GREEN BAY –– The Diocese of Green Bay has apologized to the family of a Native American Catholic school student who was reprimanded for speaking in her native language during class and to the Menominee Nation, the tribe to which the student’s family belongs.
The Feb. 22 apologies followed an incident Jan. 19 in which 12-year-old Miranda Washinawatok, a seventh-grader at Sacred Heart School in Shawano, was suspended from playing in a basketball game at her school because of the classroom reprimand.
The reprimand and game suspension led to meetings between the Washinawatok family, Menominee tribal leaders and school officials. Later, according to the family, after public apologies promised by the Sacred Heart principal Dan Minter were not delivered, representatives of the Diocese of Green Bay became involved.
The letters were written by Minter and Joseph Bound, director of the diocesan Department of Education.
“On behalf of the Diocese of Green Bay, I wish to apologize for the events that led up to, and have followed, the benching of Miranda for a basketball game at Sacred Heart School, in part, for her use of the Menominee language in school,” wrote Bound. “We wish we could change how that was handled. The truth is that we cannot undo any damage that was inflicted and we are keenly aware of the emotions that have come to bear as fallout in this incident.”
According to Bound, the situation at Sacred Heart School has revealed the need for cultural diversity training, not only at Sacred Heart School but at all Catholic schools in the Green Bay Diocese. He announced that a partnership with the Menominee Nation will be implemented to begin training at Sacred Heart in the coming months.
“We will then be inviting all interested cultural groups … to bring ideas and thoughts that can be crafted into an action plan that will bring cultural awareness and sensitivity to all our Catholic schools in the Diocese of Green Bay,” wrote Bound.
He concluded his letter by asking “forgiveness for our actions that have inflicted heartache, pain and anger to all those who have felt these emotions over the past several weeks.”
In a separate letter to the Washinawatok family and the Menominee Nation, Minter also said he regretted that the incident was not handled better.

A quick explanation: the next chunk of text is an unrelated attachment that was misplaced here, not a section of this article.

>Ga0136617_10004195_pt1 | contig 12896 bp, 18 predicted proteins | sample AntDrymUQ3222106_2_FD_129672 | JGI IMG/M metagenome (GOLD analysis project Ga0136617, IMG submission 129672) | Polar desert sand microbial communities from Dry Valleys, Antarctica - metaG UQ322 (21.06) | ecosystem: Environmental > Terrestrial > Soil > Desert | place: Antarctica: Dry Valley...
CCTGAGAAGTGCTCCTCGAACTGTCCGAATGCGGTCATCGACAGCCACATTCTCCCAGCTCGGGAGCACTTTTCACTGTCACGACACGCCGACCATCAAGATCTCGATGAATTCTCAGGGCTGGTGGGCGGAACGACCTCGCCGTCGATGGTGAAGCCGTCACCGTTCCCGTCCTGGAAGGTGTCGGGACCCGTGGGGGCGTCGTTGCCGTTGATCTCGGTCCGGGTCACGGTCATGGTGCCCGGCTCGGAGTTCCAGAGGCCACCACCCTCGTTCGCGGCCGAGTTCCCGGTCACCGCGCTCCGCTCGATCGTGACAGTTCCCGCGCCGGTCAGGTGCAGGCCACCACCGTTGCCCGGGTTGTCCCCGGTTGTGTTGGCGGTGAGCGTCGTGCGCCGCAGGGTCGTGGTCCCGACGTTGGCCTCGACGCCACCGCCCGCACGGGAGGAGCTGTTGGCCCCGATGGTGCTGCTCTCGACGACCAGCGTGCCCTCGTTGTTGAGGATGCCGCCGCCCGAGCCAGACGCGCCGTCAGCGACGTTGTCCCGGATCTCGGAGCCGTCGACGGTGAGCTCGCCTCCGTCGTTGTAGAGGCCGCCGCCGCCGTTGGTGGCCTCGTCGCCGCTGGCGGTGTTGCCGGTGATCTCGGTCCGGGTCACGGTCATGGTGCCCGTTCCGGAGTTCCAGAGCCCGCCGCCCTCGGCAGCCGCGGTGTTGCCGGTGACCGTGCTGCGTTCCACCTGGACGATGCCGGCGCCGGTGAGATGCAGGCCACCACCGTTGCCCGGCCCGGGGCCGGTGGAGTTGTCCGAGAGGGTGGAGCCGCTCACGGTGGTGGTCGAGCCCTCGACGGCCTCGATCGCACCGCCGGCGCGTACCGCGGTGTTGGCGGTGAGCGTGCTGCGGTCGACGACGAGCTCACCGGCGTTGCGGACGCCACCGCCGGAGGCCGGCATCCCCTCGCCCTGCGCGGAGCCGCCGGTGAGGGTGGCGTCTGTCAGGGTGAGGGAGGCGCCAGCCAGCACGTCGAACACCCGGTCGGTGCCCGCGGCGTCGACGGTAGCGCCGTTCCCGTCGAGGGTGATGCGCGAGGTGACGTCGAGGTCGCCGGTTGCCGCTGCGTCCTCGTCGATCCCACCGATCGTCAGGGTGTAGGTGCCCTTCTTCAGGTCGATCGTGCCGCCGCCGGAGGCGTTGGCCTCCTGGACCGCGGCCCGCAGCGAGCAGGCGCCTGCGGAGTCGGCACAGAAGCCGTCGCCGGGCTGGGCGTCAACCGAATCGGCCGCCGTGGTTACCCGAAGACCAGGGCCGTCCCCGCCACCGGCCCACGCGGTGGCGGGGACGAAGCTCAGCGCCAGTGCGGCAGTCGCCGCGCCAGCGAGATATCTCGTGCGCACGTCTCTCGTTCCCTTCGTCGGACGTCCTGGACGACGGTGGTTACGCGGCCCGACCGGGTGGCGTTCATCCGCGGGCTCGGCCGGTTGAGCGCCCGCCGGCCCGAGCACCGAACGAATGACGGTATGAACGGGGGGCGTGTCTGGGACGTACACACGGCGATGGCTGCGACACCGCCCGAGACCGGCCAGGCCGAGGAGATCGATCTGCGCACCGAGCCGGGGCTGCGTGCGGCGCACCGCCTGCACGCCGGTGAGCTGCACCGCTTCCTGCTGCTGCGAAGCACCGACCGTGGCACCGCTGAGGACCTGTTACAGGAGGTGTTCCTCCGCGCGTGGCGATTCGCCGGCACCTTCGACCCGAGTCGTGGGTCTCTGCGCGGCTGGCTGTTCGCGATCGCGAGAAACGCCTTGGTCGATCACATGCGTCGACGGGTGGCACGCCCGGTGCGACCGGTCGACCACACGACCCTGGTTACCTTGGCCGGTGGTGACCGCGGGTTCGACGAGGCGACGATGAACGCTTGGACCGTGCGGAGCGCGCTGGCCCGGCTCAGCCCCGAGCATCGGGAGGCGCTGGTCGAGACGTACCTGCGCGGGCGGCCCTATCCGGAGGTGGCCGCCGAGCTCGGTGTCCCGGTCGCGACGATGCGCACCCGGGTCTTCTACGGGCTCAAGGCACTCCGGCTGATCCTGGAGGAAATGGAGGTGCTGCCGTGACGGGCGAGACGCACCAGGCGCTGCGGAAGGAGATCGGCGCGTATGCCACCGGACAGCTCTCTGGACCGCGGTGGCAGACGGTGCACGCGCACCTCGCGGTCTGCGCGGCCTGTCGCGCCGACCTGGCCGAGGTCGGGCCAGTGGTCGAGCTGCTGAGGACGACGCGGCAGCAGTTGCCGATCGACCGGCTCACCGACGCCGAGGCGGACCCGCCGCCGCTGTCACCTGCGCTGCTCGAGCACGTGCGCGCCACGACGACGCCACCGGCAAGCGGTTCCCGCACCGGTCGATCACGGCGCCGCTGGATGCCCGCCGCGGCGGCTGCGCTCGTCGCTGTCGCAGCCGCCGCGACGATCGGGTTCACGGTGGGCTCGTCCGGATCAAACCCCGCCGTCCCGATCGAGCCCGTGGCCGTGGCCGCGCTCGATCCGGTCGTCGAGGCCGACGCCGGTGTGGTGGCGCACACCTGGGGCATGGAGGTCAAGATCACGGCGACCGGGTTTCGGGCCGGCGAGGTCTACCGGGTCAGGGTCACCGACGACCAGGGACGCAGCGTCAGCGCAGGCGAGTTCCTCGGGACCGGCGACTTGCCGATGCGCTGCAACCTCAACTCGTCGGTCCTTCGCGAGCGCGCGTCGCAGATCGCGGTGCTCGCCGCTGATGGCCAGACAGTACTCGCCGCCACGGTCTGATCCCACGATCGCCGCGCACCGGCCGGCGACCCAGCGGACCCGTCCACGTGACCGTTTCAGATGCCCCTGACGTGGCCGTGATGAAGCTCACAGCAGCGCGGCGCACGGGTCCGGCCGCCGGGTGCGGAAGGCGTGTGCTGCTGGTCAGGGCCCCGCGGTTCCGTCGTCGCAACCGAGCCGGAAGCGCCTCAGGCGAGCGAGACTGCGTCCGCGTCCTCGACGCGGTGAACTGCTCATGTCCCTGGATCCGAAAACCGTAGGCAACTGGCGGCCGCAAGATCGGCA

“I am sorry if my actions caused hurt, brought up old hurts or in any way gave the appearance that I and, through me, this school does not value the cultural heritage of our students,” he wrote. “I ask for forgiveness from Miranda, her family and the Menominee Nation and I ask for your assistance in moving us forward to a better future regarding cultural awareness and sensitivity.”
Tanaes Washinawatok, Miranda’s mother, told The Compass, Green Bay diocesan newspaper, March 1 that she was satisfied with the letters of apology. However, two other letters to the family, one from Miranda’s homeroom teacher, Julie Gurta, and from assistant basketball coach, Billie Jo DuQuaine, who suspended her from the game, did not offer apologies. She believes Gurta should be dismissed.
“(Gurta) does not apologize for slamming her hands down on (Miranda’s) desk and saying, ‘You are not to speak like that,'” said Washinawatok, adding that Miranda translated three phrases to two classmates in Menominee: “hello,” “I love you” and “thank you.”
In her letter, the teacher stated that her actions were “not targeting the use of (Miranda’s) native language (but) in response to the disrespectful comments and behaviors exhibited by Miranda over the course of the entire day.”
Washinawatok said she had not received complaints about her daughter’s behavior prior to Jan. 19.
Richie Plass, a Menomonee tribal leader and Miranda’s uncle, has participated in discussions with Green Bay diocesan leaders and has offered to assist the diocese in its cultural awareness training. He conducts similar seminars at public schools in the state.
He called the letter issued by the diocese “very historic.”
“We do not need to travel too far back in history to see unsettling situations, approaches to settlement and downright deception when it came to relations between the Catholic Church and Indian people,” he wrote in a letter shared with The Compass. “But I can say with all honesty, ever since I have begun talking and meeting with people from the Green Bay Diocese, everyone has been true, honest and respectful in working to a positive (resolution) in Miranda’s situation.”
Minter said he is not able to discuss the matter due to privacy issues. “But I do not believe that we have now, nor have we had, racial issues at this school,” he told The Compass in a telephone interview. According to Minter, about 60 of the 103 students at the pre-kindergarten through eighth grade school are Native American.
Minter, who was principal at St. Louis School in Washburn, Wis., in the Superior Diocese, before arriving at Sacred Heart, said he has deep respect for the Native American culture.
“I actually serve on the principals’ core committee for the Black and Indian Mission Office, which works specifically with Catholic schools and parishes with large numbers of blacks and or Native American populations,” he said. The office supports Catholic evangelization efforts among black, Indian and indigenous communities throughout the United States.
He hopes to involve the school in activities celebrating the canonization of Blessed Kateri Tekakwitha next October. Blessed Kateri, a 17th-century member of the Mohawk and Algonquin tribes, will be the first Native American saint.